8 Process “Equation” Process “Equation” Conversion of most CH 4 2CH 4 + 3O 2  4H 2 O + 2CO (This eliminated most of the atmospheric methane, which would have been toxic to surface-dwelling animals.) Ozone production 3O 2 + uv  2O 3 (This created the “ozone layer” high in the atmosphere, which blocked solar uv from reaching the ground and made it possible for plants and animals to survive above the ocean surface.) Ozone production 3O 2 + uv  2O 3 (This created the “ozone layer” high in the atmosphere, which blocked solar uv from reaching the ground and made it possible for plants and animals to survive above the ocean surface.) Evolution of the Earth and its Atmosphere Evolution of the Earth and its Atmosphere

9 3.0 million years ago years ago:  The first hominids (human-like creatures) appeared roughly 3 million years ago.  Over time, humankind emerged ☻ as the dominant species and a number of “advanced” civilizations developed (and, in some cases, disappeared).  Agriculture and the domestication of animals for human consumption, as well as metallurgy, became well established practices.  By 200 years ago, the industrial age, with its demand for fossil fuels, was getting underway.  The impact of people on the atmosphere was about to become noticeable! Evolution of the Earth and its Atmosphere Evolution of the Earth and its Atmosphere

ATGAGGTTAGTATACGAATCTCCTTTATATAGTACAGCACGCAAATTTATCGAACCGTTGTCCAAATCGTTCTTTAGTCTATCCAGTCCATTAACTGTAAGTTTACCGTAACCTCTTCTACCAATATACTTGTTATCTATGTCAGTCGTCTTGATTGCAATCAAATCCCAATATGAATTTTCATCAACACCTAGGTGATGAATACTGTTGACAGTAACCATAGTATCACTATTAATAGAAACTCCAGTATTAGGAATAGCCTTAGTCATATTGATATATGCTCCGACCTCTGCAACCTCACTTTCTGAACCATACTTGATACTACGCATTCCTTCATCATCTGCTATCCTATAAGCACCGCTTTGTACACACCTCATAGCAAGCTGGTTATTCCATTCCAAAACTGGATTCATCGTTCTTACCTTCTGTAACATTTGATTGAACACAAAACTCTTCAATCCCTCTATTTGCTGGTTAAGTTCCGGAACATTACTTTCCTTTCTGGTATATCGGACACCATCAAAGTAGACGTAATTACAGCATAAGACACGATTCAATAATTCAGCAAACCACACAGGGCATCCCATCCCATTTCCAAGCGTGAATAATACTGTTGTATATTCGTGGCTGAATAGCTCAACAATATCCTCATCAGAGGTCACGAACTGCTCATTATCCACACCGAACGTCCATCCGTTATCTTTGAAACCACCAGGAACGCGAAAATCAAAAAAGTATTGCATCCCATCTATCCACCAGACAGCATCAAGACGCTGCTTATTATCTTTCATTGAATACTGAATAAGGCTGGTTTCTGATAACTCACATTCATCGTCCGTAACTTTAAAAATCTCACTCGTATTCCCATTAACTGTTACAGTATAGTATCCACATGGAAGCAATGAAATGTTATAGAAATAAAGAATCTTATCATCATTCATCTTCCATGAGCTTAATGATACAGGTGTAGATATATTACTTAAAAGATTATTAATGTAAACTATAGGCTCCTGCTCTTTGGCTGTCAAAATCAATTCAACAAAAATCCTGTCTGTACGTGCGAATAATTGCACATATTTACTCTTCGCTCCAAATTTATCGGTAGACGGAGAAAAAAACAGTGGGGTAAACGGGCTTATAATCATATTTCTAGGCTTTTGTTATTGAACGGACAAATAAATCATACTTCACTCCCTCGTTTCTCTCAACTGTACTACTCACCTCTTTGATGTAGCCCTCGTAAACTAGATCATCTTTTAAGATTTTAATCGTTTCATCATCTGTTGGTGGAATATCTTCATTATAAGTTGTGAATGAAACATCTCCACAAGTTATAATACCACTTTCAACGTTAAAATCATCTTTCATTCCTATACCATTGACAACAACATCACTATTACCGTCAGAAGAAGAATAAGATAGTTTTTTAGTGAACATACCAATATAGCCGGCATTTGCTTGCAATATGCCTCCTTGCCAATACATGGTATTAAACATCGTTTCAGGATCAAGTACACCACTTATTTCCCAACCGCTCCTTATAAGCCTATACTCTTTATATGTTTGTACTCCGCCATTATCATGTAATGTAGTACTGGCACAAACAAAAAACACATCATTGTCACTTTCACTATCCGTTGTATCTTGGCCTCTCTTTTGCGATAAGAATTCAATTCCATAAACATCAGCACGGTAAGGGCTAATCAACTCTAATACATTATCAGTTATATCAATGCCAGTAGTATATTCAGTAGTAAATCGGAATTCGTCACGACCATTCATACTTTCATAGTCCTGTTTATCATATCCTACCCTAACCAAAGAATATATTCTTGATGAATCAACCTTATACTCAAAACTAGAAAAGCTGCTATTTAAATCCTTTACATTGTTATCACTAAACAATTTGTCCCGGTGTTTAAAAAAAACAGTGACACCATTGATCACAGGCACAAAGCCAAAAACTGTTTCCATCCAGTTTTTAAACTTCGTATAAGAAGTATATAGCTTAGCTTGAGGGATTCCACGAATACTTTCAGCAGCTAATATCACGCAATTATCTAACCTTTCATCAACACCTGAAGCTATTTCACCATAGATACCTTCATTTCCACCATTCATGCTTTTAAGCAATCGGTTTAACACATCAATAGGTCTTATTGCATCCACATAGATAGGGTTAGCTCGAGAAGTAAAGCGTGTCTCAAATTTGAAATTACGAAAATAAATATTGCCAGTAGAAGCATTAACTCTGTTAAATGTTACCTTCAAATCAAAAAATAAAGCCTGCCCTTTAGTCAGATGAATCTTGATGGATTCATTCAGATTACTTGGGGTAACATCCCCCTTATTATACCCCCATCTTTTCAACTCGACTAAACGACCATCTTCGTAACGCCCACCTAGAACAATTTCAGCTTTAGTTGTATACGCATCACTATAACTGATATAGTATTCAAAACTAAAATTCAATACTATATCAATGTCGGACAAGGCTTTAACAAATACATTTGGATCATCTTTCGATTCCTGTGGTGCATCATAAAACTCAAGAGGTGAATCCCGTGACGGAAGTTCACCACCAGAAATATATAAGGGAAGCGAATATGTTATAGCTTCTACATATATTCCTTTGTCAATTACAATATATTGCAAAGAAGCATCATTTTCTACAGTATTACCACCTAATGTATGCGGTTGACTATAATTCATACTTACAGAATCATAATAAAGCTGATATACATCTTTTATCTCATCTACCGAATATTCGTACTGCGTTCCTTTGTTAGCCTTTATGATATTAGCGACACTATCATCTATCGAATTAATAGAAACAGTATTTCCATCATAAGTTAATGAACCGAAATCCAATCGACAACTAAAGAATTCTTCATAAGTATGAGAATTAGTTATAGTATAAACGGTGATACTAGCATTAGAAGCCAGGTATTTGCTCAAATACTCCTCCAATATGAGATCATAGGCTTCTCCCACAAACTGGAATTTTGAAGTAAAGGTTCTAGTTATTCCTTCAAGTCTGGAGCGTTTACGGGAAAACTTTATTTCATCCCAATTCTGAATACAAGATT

10 The Earth and its Atmosphere Today Planetary Composition SectionComponents% by WtTotal % CrustSiO 2 & misc other 1 1 MantleSiO 2 30 MgO20 FeO 6 Fe 2 O 3 6 Al 2 O 3 2 CaO 2 66 CoreFe 24 Ni 4 Si

11 The Earth and its Atmosphere Today Atmospheric Composition (excluding H 2 O) GasFormula% by Volume NitrogenN OxygenO ArgonAr.93 Carbon DioxideCO Carbon DioxideCO Hydrogen, Helium, H 2, He Neon, Krypton, Ne, Kr Carbon Monoxide, CO Ammonia, NH Sulphur Dioxide,SO 2 Methane, Ozone CH 4, O 3 Nitrous Oxide, N 2 O CFC’s, etc _______ Hydrogen, Helium, H 2, He Neon, Krypton, Ne, Kr Carbon Monoxide, CO Ammonia, NH Sulphur Dioxide,SO 2 Methane, Ozone CH 4, O 3 Nitrous Oxide, N 2 O CFC’s, etc _______ Gases in green are “greenhouse” gases!